So, admittedly, I cheated. There were plates of vegan avocado toast at the cocktail party, and at around 7 p.m., I said screw it and had a couple slices (washed down with a vodka spritzer, might I add).

Even though I strayed from the diet, I didn’t want to throw in the towel. Health experts say this is a classic mistake. Just because you have a minor slip doesn’t mean you should give up altogether. Plus, 75% of my calories that day had been fruit-derived, so I was still technically in the fruitarian range.

I woke up the following day flat-stomached once again. The bread hadn’t ruined me after all. I was actually glad I had cheated. Sticking to a raw diet two meals out of three seemed like a reasonable lifestyle to me—something I could continue doing after my fruitarian “cleanse.”

What Are the Results?

What Are the Results?

For the remainder of my five-day experiment, I continued to stick to the 75% rule. For breakfast, lunch, and snacks, I’d reach for my tummy-flattening fruit. But dinner time would arrive, and I’d buckle. I’d desperately crave a starch. I suppose I could have suppressed these cravings, but I’m not keen on torturing myself. So instead, I whipped up a nightly plate of pasta or baked potatoes, and that seemed to hit the spot.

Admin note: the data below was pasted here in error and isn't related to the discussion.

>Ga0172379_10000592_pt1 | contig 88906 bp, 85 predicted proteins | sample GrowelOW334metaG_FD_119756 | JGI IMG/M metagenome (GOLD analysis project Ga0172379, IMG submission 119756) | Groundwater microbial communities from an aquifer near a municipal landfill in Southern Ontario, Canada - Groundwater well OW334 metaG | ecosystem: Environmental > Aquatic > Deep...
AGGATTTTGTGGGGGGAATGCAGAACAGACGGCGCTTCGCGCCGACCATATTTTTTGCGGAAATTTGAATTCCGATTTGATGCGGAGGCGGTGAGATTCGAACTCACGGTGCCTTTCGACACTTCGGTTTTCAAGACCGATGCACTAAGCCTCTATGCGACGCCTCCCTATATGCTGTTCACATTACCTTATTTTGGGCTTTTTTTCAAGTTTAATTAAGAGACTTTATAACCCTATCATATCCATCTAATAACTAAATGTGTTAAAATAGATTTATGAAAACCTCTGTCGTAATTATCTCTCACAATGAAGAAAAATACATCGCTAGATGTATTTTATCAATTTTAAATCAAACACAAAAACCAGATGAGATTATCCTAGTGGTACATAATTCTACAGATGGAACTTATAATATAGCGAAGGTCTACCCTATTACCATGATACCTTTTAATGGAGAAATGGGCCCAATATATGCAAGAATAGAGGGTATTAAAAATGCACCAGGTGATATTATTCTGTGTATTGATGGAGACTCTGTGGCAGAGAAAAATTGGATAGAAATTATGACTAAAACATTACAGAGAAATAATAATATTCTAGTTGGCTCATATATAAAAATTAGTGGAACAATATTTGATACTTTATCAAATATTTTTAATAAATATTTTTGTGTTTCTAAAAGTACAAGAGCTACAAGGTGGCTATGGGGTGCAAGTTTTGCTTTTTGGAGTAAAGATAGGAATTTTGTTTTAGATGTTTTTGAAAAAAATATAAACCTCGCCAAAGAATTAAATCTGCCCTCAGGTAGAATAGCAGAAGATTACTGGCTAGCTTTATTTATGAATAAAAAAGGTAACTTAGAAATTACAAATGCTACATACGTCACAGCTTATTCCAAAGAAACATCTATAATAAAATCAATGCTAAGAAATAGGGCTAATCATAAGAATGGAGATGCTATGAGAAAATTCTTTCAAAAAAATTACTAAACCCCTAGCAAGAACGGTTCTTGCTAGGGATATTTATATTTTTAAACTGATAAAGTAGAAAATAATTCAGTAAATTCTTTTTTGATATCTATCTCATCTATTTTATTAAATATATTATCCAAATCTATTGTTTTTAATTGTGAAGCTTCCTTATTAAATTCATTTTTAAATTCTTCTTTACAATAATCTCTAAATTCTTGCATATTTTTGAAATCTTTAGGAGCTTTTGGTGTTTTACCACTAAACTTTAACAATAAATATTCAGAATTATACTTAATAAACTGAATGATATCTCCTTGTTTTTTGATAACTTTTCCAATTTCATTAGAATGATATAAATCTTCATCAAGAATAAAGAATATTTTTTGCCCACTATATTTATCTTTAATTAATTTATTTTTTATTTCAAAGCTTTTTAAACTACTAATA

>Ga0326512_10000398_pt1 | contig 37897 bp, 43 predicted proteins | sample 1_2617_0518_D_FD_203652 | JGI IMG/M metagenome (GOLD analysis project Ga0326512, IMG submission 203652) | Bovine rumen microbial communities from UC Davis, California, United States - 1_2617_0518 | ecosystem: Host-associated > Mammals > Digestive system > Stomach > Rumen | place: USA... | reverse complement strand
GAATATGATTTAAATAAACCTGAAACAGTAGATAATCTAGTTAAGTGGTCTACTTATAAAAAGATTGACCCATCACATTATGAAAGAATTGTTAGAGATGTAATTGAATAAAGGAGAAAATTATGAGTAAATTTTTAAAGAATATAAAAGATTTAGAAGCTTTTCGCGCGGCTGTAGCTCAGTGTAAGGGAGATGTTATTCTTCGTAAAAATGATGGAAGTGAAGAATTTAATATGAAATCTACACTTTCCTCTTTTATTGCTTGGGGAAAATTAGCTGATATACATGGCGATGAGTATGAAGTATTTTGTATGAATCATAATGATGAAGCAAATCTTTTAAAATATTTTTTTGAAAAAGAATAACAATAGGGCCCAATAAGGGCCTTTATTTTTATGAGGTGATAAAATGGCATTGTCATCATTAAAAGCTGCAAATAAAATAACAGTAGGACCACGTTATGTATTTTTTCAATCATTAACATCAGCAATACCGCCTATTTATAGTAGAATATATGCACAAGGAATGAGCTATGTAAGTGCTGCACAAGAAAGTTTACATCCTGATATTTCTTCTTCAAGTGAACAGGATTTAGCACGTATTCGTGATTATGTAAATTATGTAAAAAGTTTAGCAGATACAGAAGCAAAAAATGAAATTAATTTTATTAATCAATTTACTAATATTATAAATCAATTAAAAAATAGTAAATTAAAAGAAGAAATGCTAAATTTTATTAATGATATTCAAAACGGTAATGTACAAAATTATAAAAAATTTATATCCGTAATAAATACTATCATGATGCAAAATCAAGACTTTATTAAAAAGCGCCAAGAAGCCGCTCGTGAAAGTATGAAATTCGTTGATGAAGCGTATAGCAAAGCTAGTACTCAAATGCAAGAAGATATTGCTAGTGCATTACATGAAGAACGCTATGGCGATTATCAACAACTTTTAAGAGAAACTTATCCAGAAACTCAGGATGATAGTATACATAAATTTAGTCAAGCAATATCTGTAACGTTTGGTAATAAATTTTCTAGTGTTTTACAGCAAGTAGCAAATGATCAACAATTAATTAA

Even with my rule-breaking modifications, by the end of the week, I felt like I’d reaped the benefits of fruitarianism. I felt energized yet debloated. Plus, after a week of having paid such close attention to my food, I also felt more conscious of my eating patterns overall. I felt like I’d successfully broken my bad habit of grabbing a processed granola bar for breakfast and a frozen meal for lunch. In fact, my five days of fruitarianism ended over three weeks ago, and I haven’t eaten a hyper-processed meal since.

That said, I would not recommend following a 100% fruitarian diet all the time. And neither would most health experts. Certified nutritionist Dana James says that even though fruitarianism is better than the standard American diet, which is packed with hyper-processed foods, it’s still far from ideal. In the long run, the diet’s drawbacks are significant.

“The sugar from the excessive amount of fruit destabilizes blood sugar levels, which can lead to lethargy, cravings, lack of concentration, a disrupted microbiome, and more,” she says. Plus, it’s impossible to get complete nutrition from fruit alone. “You’ll need to supplement with protein powders, B complex, omega 3, iron, zinc, vitamin D, and iron,” James advises.

LeVeque agrees, saying, “I really don’t love this diet. The benefits don’t outweigh the drawbacks that include lack of amino acids, fatty acids, vitamins and minerals, increased fructose metabolism, tooth decay, and increased cravings.” She also points out the pitfall of excess sugar, explaining that all the fructose from the fruit efficiently stores as fat and glucose, which can negatively affect blood sugar regulation. (As a note, LeVeque recommends her clients limit themselves to half a cup of fruit daily.)